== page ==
Marco Rubio Leaks that the Phone Dragnet Has Expanded to “A Large Number of Companies”

Last night, Marco Rubio went on Fox News to try to fear-monger over the phone dragnet again.

He repeated the claim that the AP also idiotically parroted uncritically — that the government can only get three years of records for the culprits in the San Bernardino attack.

In the case of these individuals that conducted this attack, we cannot see any phone records for the first three years in which — you can only see them up to three years. You’ll not be able to see the full five-year picture.

Again, he’s ignoring the AT&T backbone records that cover virtually all of Syed Rizwan Farook’s 28-year life that are available, that 215 phone dragnet could never have covered Tashfeen Malik’s time in Pakistan and Saudi Arabia, and that EO 12333 collection not only would cover Malik’s time before she came to the US, but would also include Farook’s international calls going back well over 5 years.

So he’s either an idiot or he’s lying on that point.

I’m more interested in what he said before that, because he appears to have leaked a classified detail about the ongoing USA Freedom dragnet: that they’ve been issuing orders to a “large and significant number of companies” under the new dragnet.

There are large and significant number of companies that either said, we are not going to collect records at all, we’re not going to have any records if you come asking for them, or we’re only going to keep them on average of 18 months. When the intelligence community or law enforcement comes knocking and subpoenas those records, in many cases there won’t be any records because some of these companies already said they’re not going to hold these records. And the result is that we will not be able in many cases to put together the full puzzle, the full picture of some of these individuals.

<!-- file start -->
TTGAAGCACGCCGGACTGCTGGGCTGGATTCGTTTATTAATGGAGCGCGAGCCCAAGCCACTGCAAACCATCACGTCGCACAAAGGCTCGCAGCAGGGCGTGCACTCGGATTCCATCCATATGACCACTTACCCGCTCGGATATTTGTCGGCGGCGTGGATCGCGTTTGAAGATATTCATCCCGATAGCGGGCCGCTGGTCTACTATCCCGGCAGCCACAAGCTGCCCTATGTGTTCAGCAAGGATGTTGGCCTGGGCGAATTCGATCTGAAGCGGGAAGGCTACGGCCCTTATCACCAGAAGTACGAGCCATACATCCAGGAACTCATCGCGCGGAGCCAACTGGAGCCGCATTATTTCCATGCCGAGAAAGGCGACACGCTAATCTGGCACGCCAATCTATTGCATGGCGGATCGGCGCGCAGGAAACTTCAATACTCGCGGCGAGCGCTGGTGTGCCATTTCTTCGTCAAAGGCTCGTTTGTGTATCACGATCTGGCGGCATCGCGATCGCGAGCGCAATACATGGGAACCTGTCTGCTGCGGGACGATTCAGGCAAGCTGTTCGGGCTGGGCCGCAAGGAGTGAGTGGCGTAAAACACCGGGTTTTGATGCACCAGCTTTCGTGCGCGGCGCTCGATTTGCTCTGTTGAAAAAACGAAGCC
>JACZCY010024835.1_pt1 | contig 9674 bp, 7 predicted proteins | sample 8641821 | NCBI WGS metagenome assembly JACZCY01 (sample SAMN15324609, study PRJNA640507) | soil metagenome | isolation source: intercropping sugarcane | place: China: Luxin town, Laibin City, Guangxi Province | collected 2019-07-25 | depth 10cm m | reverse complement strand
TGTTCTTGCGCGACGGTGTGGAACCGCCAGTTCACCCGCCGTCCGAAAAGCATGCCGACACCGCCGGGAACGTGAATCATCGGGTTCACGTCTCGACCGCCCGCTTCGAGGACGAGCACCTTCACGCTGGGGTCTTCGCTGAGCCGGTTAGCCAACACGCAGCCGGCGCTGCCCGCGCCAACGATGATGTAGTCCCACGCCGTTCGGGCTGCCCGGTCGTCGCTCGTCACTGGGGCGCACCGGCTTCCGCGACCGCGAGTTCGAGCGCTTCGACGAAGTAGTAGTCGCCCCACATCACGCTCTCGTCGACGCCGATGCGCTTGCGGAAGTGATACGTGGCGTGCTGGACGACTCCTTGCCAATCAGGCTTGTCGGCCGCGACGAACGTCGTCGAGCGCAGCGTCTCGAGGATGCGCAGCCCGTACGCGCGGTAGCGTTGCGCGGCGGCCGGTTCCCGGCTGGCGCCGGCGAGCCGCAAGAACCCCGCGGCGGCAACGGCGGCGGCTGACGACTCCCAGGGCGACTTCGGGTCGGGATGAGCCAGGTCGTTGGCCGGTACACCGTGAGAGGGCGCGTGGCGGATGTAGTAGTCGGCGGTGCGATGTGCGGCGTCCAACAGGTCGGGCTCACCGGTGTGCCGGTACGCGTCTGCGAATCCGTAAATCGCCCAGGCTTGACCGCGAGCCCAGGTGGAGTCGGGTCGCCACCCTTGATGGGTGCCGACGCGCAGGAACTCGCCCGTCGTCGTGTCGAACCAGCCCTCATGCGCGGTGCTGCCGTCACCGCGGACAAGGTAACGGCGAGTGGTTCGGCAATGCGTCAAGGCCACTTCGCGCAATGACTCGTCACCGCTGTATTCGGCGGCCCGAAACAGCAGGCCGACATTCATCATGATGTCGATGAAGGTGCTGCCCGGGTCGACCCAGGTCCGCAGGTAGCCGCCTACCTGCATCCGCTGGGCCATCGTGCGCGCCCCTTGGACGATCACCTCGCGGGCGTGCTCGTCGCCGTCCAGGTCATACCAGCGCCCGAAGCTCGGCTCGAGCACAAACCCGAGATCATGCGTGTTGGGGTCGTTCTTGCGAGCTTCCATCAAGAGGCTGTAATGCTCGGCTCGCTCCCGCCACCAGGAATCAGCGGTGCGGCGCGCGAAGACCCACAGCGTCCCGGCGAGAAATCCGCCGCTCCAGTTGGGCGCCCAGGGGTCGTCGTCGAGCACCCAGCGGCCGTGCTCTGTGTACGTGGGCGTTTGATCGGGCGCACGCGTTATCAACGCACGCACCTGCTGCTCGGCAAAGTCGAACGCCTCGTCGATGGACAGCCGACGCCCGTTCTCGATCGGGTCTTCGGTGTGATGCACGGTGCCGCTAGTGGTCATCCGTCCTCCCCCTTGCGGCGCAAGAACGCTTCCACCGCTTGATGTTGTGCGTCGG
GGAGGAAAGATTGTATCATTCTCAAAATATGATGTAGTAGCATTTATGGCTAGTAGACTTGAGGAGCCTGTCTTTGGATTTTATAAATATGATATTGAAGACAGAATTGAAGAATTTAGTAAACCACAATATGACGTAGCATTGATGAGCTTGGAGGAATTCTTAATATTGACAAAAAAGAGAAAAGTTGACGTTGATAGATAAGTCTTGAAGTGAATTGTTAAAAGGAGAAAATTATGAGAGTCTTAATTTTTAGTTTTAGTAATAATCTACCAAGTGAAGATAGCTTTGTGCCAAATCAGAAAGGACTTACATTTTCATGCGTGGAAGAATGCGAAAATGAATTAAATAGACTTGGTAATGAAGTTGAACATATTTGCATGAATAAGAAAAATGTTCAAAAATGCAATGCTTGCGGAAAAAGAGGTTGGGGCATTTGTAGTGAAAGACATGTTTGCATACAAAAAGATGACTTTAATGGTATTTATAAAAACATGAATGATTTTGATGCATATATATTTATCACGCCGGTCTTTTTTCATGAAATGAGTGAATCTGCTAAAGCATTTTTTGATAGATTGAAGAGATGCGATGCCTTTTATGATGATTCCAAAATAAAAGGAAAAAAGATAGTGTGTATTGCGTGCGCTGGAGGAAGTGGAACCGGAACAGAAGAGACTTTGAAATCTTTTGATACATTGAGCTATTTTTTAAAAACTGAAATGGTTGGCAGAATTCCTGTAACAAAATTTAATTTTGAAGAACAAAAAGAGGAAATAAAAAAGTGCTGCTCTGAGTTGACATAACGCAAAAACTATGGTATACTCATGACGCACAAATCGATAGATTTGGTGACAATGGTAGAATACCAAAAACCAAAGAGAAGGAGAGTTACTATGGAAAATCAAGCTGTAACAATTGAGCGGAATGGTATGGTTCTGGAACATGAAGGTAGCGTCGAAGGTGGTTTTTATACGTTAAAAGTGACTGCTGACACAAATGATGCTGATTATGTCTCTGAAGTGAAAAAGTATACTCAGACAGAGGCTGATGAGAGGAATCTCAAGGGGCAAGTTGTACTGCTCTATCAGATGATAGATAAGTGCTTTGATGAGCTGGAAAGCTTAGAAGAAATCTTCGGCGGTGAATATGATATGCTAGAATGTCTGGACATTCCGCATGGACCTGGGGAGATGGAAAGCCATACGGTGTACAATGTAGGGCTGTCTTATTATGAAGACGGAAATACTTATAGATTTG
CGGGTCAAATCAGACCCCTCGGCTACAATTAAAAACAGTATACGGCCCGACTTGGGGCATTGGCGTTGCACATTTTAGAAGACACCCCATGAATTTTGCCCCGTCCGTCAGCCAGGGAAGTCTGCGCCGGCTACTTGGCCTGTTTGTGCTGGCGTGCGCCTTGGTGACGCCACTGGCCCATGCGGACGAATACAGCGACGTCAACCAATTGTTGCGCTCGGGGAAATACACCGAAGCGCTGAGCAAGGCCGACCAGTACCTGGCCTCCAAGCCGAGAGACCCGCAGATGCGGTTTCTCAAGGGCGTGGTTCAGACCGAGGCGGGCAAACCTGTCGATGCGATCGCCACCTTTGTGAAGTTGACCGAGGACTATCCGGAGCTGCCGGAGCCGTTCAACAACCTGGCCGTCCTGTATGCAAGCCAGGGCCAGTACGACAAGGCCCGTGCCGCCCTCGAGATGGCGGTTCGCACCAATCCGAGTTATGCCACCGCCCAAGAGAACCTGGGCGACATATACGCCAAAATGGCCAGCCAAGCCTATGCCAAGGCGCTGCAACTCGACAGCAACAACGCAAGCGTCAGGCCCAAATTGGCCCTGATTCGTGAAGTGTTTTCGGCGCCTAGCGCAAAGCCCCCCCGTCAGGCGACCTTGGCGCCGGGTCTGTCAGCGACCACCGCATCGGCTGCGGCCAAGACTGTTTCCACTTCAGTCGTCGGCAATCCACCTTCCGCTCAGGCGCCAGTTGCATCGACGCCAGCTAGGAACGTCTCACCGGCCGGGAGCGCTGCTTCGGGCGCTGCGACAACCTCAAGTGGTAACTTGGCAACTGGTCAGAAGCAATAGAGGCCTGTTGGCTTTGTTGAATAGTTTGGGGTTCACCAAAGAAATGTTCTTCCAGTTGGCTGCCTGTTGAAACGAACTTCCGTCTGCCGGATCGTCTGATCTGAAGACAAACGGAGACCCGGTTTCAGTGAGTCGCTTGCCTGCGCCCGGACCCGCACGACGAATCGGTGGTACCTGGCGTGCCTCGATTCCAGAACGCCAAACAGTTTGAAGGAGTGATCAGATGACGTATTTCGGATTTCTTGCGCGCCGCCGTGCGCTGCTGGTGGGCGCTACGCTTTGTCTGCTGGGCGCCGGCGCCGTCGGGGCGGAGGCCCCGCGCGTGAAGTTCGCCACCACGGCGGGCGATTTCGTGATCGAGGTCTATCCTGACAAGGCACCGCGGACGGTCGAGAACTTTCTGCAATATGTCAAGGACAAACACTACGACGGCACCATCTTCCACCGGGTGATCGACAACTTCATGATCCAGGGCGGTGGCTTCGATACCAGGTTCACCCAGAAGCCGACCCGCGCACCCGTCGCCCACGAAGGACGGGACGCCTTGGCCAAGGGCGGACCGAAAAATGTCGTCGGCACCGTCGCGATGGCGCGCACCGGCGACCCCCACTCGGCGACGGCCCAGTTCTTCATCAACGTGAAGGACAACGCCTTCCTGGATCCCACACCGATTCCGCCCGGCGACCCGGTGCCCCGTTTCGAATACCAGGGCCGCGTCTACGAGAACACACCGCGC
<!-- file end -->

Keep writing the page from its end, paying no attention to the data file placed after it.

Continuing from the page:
Let me clear: I’m certain this fact, that the IC has been asking for records from “a large number of companies,” is classified. For a guy trying to run for President as an uber-hawk, leaking such details (especially in appearance where he calls cleared people who leak like Edward Snowden “traitors”) ought to be entirely disqualifying.

But that detail is not news to emptywheel readers. As I noted in my analysis of the Intelligence Authorization the House just passed, James Clapper would be required to do a report 30 days after the authorization passes telling Congress which “telecoms” aren’t holding your call records for 18 months.

Section 307: Requires DNI to report if telecoms aren’t hoarding your call records

This adds language doing what some versions of USA Freedom tried to requiring DNI to report on which “electronic communications service providers” aren’t hoarding your call records for at least 18 months. He will have to do a report after 30 days listing all that don’t (bizarrely, the bill doesn’t specify what size company this covers, which given the extent of ECSPs in this country could be daunting), and also report to Congress within 15 days if any of them stop hoarding your records.

That there would be so many companies included Clapper would need a list surprised me, a bit. When I analyzed the House Report on the bill, I predicted USAF would pull in anything that might be described as a “call.”

We have every reason to believe the CDR function covers all “calls,” whether telephony or Internet, unlike the existing dragnet. Thus, for better and worse, far more people will be exposed to chaining than under the existing dragnet. It will catch more potential terrorists, but also more innocent people. As a result, far more people will be sucked into the NSA’s maw, indefinitely, for exploitation under all its analytical functions. This raises the chances that an innocent person will get targeted as a false positive.